I sat in a long line of cars leaving Little Cottonwood Canyon and reality puffed in my face. The stagnant top layer of sludge suffocated the town nestled between mountains. “Hearing about the crappy air from all the weather people is one thing”, I practically shouted to my friend, “but this, this is ridiculous”. While ranting about the toxic sludge in front of us I wondered why I was having such a visceral response. Escaping into the mountains leaves visual cues and monotony behind- it makes the grind dispel if even briefly. The computers, papers, and to do lists cannot ascend with me and I can will my mind to contemplate the trees and sky and my place therein instead of how the heck I’m going to manage certain barren wastelands or heavy pollution below.
Looking at the soul sucker inversion cloud unavoidably in front of us left me feeling anxious. I was headed into the guck at a weak 30 mph. Not too fast, not too slow, seemingly on autopilot. Instinctively, I almost took gasping breaths of canyon air as if driving under water; saving up oxygen for later. Sitting amidst the red break lights and exhaust fumes I knew I wouldn’t be able to explain in words my connection to the sludge. My words have been slow lately- unable to express my experiences and emotions – they’ve turned into inarticulate traitors because they haven’t been there for me when I need to make sense or explanation. But I knew. I knew I let the sludge slow me down. I’d let the false thoughts of circumstance saturate my mind and body until I became a part of it. My reaction to the air was not unlike seeing that person you dodge at the grocery store because of how they made you feel in jr. high. You knew better than to let them get the best of you, but it didn’t stop you from turning down the other aisle. The sludge and smog was both friend and foe, and I knew I needed to clear out.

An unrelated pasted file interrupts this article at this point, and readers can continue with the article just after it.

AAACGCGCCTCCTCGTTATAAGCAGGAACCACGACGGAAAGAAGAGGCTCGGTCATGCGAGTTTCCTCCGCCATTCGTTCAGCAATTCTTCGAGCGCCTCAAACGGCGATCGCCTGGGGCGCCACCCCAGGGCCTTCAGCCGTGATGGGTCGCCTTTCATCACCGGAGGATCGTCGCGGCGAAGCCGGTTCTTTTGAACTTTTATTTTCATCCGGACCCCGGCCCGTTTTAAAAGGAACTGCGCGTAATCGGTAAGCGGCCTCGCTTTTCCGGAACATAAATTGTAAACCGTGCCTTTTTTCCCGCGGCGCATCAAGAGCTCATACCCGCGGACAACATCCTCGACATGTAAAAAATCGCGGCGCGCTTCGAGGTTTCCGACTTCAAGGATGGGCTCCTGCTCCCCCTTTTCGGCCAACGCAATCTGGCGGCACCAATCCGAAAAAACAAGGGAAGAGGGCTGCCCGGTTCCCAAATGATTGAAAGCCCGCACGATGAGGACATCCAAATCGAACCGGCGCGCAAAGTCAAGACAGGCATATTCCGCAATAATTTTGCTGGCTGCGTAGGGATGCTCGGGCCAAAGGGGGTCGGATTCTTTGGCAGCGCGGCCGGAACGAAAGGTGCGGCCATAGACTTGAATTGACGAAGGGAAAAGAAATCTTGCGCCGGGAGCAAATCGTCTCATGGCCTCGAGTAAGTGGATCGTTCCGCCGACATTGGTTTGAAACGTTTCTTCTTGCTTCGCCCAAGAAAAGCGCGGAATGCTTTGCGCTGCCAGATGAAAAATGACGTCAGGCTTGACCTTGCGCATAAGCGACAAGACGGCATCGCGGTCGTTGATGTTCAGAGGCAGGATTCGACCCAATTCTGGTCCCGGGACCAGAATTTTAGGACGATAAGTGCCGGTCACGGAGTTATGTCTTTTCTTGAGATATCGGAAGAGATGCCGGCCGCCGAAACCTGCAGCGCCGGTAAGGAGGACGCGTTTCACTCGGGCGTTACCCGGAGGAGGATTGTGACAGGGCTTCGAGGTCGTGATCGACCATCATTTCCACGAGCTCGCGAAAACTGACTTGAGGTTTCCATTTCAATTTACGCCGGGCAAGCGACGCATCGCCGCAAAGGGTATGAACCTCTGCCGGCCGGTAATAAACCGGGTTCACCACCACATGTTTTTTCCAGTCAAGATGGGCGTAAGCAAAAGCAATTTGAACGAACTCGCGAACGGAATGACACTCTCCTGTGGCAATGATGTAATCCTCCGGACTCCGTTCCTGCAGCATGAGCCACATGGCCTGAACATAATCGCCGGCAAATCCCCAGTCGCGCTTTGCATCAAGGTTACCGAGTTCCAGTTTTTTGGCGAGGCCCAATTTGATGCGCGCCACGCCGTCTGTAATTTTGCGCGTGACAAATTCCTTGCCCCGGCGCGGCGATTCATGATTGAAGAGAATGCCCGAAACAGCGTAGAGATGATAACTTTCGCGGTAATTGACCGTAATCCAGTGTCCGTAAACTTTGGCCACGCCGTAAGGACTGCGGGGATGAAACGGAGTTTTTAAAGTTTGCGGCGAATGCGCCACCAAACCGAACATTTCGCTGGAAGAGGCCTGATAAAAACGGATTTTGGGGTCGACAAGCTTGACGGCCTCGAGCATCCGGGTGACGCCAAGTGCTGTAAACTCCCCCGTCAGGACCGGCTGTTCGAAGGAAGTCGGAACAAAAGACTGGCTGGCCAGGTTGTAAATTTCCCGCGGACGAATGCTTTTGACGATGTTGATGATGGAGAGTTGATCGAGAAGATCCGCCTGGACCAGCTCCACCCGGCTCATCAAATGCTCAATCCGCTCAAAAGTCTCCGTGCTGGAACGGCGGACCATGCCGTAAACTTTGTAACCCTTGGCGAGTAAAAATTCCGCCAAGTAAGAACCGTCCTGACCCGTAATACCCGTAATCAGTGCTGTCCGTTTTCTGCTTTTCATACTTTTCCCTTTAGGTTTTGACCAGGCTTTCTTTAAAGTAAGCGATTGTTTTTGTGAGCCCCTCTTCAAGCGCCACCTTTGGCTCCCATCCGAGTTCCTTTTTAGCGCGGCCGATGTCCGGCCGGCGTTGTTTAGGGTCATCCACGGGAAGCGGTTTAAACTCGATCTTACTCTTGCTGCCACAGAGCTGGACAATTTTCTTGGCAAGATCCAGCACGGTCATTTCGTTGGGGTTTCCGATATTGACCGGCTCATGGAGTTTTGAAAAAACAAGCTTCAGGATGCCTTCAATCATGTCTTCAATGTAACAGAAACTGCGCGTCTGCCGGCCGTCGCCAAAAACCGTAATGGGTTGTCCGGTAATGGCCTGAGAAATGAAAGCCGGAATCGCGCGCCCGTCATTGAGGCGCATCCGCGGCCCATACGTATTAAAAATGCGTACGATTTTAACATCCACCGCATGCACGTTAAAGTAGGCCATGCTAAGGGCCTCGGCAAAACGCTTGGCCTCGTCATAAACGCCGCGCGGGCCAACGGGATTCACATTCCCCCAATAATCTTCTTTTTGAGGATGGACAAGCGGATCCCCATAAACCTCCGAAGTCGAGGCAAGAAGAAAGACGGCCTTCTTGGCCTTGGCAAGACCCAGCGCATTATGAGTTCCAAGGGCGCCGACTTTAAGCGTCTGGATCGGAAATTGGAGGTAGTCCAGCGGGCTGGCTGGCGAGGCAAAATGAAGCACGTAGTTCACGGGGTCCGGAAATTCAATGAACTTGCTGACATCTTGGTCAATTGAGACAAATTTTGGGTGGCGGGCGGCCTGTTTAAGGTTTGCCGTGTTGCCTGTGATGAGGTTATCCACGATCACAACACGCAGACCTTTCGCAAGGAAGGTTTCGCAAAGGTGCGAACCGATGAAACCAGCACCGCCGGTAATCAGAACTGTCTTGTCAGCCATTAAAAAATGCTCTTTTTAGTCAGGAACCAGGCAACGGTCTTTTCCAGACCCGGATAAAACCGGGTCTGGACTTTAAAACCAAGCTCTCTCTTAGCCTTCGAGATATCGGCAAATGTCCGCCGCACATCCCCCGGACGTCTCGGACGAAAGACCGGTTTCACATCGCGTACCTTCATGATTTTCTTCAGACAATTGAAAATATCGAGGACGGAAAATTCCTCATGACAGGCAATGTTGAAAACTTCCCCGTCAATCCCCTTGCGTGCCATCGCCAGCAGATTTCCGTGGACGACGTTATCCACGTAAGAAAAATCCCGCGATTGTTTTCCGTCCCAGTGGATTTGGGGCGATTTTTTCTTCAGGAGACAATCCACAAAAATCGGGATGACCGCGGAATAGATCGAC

I felt a bit stuck. Stagnant. Just like the air -too heavy for the life I’m blessed with. Nothing big or decidedly ugly had happened in the last few months, just the particles of sameness I had been choosing to breathe instead of the vista behind me. And let me tell you, my vista is pretty dang good. It’s a choice and takes practice to reset perception and see the facets of our valleys. All I had to do was look over my shoulder to see the blue sky and incredible view. Descending home did not mean the clean air above me disappeared. It still exists. Later that night I remembered a passage I loved by Kristin Armstrong:
“ The Lord knows your inner landscape, no matter the painstaking efforts you make to beautify the outside. He knows …the expected yield of your personal harvest…He knows the scorched places of your unmet desire. Don’t be afraid or ashamed to invite Him into your wasteland. He wants to replant and irrigate, knowing the richness of land hidden under ruins. When He works your field, nothing is wasted…not time, not relationships, not pain, not any experience. He uses everything. The decomposition of one life can fertilize the next.”
While things may seem stagnant, maybe they’re just still – seeds growing underground, waiting for the right time to harvest.
How about you? What is the benefit of stillness? What can we learn from the more suspended times of action in our lives? Is there a line of action and surrender? What do you do to shift out of autopilot and start living more fully?